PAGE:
In 2017, Alia’s research on heat shock proteins won her the Genes in Space Award. She discovered that these could potentially be used as a shield for the human body for conditions such as microgravity and radiation that are typically encountered in outer space. “Astronauts can’t keep wearing suits to protect us forever,” she claims. “I wanted to find a way to keep us safe from the inside out.”

First there was a flash of light, followed by a wall of sound, as the Falcon 9 rocket lifted into clear Florida skies, carrying the dreams of Emirati teenager Alia Al Mansoori into space. Loaded on the Dragon capsule on top of the Space X rocket was her winning experiment in the UAE Genes in Space competition, sponsored by The National, the UAE Space Agency and Boeing.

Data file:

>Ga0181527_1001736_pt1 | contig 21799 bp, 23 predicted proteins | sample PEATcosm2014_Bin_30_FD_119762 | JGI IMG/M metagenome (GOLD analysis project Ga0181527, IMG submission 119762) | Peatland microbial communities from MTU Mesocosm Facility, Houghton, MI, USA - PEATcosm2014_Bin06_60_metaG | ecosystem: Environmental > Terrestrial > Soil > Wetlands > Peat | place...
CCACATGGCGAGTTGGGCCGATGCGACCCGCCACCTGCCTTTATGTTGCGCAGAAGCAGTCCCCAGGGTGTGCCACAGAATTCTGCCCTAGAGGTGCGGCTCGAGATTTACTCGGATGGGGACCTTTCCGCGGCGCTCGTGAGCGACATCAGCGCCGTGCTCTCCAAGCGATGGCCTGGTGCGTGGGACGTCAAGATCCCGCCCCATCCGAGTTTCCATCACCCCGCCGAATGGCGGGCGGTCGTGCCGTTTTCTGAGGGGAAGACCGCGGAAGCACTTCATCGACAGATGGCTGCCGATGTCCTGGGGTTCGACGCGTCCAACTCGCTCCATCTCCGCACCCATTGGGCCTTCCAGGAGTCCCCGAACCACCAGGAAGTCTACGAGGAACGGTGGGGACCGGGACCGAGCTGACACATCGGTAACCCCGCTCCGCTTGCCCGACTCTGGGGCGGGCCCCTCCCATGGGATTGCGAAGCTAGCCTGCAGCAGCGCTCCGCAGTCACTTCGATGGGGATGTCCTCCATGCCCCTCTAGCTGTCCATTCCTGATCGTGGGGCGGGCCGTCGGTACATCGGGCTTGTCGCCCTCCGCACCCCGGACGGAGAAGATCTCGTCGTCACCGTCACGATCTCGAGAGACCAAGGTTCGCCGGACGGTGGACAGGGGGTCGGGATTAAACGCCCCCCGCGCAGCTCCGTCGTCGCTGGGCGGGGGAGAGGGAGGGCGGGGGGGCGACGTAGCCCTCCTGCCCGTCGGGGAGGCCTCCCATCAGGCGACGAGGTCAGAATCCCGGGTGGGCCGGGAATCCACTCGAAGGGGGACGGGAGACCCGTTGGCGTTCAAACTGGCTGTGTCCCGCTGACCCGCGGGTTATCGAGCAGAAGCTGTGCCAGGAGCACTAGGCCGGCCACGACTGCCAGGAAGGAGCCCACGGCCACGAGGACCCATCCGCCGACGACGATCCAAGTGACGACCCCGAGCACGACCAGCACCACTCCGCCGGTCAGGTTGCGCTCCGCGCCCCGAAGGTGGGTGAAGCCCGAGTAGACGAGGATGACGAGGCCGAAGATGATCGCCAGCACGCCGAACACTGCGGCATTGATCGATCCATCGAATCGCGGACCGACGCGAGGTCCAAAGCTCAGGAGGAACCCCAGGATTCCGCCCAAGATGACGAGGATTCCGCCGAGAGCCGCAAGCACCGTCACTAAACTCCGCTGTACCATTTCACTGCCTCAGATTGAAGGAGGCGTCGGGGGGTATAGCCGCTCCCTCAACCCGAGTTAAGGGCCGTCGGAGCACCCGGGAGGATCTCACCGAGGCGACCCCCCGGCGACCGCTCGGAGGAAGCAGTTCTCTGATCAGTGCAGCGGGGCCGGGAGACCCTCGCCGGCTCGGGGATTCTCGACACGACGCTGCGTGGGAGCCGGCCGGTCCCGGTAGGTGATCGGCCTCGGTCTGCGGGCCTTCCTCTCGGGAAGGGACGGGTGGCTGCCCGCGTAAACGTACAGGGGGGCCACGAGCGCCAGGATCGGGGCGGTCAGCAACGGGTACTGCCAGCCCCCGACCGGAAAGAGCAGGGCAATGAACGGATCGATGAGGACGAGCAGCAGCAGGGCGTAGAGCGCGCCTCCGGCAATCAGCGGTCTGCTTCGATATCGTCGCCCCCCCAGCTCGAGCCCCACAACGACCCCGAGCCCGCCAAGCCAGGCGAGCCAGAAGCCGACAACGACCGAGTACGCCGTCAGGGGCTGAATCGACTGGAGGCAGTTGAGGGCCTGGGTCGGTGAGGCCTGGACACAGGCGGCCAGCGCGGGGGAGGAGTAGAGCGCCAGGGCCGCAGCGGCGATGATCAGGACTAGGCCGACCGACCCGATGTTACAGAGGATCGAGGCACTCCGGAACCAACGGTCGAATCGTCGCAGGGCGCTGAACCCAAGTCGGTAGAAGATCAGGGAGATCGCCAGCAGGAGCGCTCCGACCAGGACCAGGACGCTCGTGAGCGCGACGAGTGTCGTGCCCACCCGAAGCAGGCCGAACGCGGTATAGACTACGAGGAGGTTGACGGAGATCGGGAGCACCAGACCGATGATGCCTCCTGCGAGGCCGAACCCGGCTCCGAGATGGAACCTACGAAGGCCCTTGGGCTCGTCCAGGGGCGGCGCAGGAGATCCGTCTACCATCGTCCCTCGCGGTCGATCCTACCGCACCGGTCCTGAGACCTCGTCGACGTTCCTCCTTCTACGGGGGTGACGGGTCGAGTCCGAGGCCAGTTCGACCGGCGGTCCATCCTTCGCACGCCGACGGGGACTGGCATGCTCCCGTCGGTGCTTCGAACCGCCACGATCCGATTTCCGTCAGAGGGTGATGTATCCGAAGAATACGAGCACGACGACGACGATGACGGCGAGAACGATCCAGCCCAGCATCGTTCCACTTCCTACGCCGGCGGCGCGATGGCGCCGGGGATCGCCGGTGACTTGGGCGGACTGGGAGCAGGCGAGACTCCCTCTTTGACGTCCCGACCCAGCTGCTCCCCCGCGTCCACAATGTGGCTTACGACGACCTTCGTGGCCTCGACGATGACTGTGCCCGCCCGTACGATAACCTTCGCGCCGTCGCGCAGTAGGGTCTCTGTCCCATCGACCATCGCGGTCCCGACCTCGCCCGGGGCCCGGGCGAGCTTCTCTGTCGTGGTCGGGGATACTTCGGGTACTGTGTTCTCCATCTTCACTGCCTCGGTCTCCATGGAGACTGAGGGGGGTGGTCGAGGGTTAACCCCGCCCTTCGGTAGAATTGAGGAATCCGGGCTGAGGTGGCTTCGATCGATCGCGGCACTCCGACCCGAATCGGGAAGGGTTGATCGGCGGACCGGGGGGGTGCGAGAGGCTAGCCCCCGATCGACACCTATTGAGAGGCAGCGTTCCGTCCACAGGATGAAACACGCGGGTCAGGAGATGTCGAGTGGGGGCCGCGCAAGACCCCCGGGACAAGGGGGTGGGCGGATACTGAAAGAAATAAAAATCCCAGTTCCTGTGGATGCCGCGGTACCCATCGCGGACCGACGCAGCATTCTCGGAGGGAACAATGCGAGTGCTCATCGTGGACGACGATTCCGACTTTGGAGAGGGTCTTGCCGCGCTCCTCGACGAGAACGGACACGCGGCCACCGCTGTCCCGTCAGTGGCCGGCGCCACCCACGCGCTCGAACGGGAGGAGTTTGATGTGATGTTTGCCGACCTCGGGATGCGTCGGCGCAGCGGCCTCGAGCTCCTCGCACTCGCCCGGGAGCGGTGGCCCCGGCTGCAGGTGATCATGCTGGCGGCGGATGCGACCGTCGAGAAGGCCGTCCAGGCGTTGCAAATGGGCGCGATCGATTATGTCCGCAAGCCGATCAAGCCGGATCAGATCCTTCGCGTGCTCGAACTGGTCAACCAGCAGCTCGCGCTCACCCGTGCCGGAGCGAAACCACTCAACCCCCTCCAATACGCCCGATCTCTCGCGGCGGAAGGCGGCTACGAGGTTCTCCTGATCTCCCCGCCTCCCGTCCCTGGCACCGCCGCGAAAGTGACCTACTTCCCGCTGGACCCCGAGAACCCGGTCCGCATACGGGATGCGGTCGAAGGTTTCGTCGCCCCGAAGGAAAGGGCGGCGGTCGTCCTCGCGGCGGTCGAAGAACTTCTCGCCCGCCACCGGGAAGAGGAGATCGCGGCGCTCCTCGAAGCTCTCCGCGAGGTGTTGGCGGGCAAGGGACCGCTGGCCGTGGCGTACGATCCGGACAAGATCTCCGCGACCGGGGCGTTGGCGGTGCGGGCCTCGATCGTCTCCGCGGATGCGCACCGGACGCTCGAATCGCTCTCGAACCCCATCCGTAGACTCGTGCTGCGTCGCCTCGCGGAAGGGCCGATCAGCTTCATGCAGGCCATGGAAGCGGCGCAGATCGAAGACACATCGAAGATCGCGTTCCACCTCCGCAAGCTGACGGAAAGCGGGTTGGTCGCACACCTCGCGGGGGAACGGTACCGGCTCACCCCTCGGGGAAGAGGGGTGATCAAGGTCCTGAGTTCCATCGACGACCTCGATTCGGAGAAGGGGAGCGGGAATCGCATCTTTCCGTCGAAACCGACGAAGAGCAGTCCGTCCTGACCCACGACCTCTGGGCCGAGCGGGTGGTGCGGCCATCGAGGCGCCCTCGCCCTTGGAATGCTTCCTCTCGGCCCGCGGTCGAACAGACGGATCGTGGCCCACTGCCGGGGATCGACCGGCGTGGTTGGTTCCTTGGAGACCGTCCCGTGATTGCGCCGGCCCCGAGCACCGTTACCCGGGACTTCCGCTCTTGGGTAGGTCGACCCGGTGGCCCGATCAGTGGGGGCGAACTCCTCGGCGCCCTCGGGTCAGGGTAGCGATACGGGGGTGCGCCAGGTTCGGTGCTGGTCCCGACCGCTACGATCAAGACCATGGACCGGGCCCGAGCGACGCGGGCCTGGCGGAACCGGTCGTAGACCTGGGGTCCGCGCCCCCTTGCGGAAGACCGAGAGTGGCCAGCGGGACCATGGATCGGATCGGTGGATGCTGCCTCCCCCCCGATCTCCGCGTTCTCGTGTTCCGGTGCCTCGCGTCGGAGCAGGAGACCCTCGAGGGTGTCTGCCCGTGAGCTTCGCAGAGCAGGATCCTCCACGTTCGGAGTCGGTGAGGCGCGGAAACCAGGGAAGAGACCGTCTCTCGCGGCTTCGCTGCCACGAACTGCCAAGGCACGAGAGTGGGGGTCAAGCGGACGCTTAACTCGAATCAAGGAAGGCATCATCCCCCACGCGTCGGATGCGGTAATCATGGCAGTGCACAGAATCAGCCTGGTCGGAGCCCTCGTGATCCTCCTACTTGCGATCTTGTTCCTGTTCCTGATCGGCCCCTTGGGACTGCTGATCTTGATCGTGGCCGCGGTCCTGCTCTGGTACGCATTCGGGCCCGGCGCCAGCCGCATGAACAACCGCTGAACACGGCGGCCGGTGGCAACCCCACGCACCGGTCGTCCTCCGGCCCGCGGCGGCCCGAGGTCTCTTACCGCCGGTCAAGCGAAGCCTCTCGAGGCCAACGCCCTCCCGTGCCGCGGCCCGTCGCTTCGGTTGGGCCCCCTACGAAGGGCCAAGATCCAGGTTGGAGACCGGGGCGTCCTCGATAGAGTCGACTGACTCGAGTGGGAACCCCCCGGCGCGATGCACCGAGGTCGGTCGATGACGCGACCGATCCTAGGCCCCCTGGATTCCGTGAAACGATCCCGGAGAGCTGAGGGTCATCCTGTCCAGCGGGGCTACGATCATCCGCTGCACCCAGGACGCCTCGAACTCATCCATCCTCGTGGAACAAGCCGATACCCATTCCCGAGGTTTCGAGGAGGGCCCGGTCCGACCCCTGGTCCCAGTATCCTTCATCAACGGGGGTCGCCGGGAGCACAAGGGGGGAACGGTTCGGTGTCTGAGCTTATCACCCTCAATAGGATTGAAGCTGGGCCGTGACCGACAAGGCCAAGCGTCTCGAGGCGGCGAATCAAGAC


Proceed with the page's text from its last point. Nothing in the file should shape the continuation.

Watching the Falcon 9 climb into the sky, Alia said: “I literally can’t believe that my experiment is now in space. All the months of effort was worthwhile. The feeling I got when it launched was just so inspiring.” The experiment has a number of applications, including researching diseases and also seeing if it is possible to test human genomes in space – something which has never been done before. If successful they will help humans better prepare for the radiation experienced in deep space flight to destinations like Mars – one of Alia’s ambitions.